I’m just gonna put this right here:
“The heart developed by religion and morality becomes first capable of choosing and then of retaining the object of devotion without wavering for a moment. … Devotion sweetens the personality, and is the light on the path of the disciple. Those who study mysticism and philosophy while omitting self-sacrifice and resignation grow egoistic and self-centered. Such persons are apt to call themselves either God or a part of God, and thus make an excuse for committing any sins they like. Regardless of sin or virtue they misuse and malign others, being utterly fearless of the hereafter. Yet they forget that ‘strait is the gate, and narrow is the way, which leadeth unto life’, as the Bible says. The fire of devotion purifies the heart of the devotee and leads to spiritual freedom.
“Devotees by their power of concentration, by their purity of life, and by their divine love become wonderful healers. Their every tear and sigh become a source of healing for themselves and those around them. Devotion is the fire in which all infirmities are consumed.”
“Mystics of all ages have not been known for their miraculous powers or for the doctrines they have taught, but for the devotion they have shown throughout their lives. The Sufi in the East says to himself Ishq Allah Mabud Allah which means ‘God is Love, God is Beloved’, in other words it is God who is Love, Lover, and Beloved. When we hear the stories of the miraculous powers of mystics, of their great insight into the hidden laws of nature, of the qualities which they manifested through their beautiful personalities, we realize that these have all come from one and the same source, whether one calls it devotion or whether one calls it love.”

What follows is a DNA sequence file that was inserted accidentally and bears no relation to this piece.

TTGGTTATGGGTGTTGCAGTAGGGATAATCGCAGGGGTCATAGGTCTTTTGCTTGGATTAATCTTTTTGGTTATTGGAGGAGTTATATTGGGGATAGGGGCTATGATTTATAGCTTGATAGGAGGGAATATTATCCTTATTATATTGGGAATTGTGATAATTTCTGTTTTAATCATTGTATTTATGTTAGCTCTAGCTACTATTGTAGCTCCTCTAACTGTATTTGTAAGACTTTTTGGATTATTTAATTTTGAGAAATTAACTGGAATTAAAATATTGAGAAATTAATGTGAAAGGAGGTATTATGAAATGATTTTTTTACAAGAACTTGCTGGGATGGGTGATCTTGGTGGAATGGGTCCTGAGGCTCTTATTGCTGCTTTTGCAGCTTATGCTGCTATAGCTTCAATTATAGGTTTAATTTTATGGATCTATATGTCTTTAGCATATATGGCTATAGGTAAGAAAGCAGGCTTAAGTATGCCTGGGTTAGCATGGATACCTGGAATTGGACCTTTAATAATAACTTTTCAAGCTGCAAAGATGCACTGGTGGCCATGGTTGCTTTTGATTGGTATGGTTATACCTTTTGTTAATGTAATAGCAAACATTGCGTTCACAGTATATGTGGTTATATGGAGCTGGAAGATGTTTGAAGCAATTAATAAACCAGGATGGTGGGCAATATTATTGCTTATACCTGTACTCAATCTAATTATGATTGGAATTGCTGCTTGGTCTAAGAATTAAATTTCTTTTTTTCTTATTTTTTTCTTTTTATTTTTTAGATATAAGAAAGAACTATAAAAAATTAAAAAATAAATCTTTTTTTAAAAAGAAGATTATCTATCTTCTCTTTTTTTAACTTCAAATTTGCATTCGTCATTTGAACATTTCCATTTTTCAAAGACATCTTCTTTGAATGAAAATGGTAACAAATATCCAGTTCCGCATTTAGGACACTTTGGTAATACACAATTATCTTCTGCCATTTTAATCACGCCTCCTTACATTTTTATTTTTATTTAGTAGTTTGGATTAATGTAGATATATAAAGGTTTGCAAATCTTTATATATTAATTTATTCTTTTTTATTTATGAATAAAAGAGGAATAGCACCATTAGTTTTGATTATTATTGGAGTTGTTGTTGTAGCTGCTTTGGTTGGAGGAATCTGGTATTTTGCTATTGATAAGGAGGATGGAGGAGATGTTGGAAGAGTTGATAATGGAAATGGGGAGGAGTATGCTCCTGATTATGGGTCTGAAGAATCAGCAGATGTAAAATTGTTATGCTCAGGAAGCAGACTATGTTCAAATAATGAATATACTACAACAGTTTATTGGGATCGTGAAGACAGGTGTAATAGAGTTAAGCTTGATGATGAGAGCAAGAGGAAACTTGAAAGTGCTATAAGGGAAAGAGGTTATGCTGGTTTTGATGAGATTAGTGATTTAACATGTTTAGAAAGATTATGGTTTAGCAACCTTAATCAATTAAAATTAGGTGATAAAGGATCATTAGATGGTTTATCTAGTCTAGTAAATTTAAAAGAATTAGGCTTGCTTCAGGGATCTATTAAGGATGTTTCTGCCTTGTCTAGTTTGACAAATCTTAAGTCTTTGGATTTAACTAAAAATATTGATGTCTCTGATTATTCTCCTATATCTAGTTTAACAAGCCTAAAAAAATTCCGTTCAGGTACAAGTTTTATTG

“Mysticism without devotion is like uncooked food and can never be assimilated. ‘I am the heart of my devotees,’ says Krishna in the Baghavat Gita. And Hafiz says, ‘O joyous day when I depart from this abode of desolation, seeking the repose of my soul and setting out in search of my Beloved.’ … The life of the mystics, both the inner and the outer, is shown as a wondrous phenomenon within itself. He becomes independent of all earthly sources of life and lives in the Being of God, realizing His presence by the denial of his individual self; and he thus merges into that highest bliss wherein he finds his salvation.
There is one moral; the love that springs forth from self-denial and blooms in deeds of beneficence.
The orthodox say, ‘This is good, that is bad. This is right, that is wrong,’ but to a Sufi the source of all good deeds is love. Someone may say that this is the source of bad deeds also, but that is not so; it is lack of love.
Our virtues are made of love, and our sins are caused by lack of it. Love turns sins into virtues, and its lack makes virtues meaningless. Christ said when a woman was brought before Him accused of sin, ‘Her sins are forgiven, for she loved much.’ Heaven is made so beautiful with love, and life becomes a hell through the lack of it. Love in reality creates harmony in one’s life on earth and peace in heaven.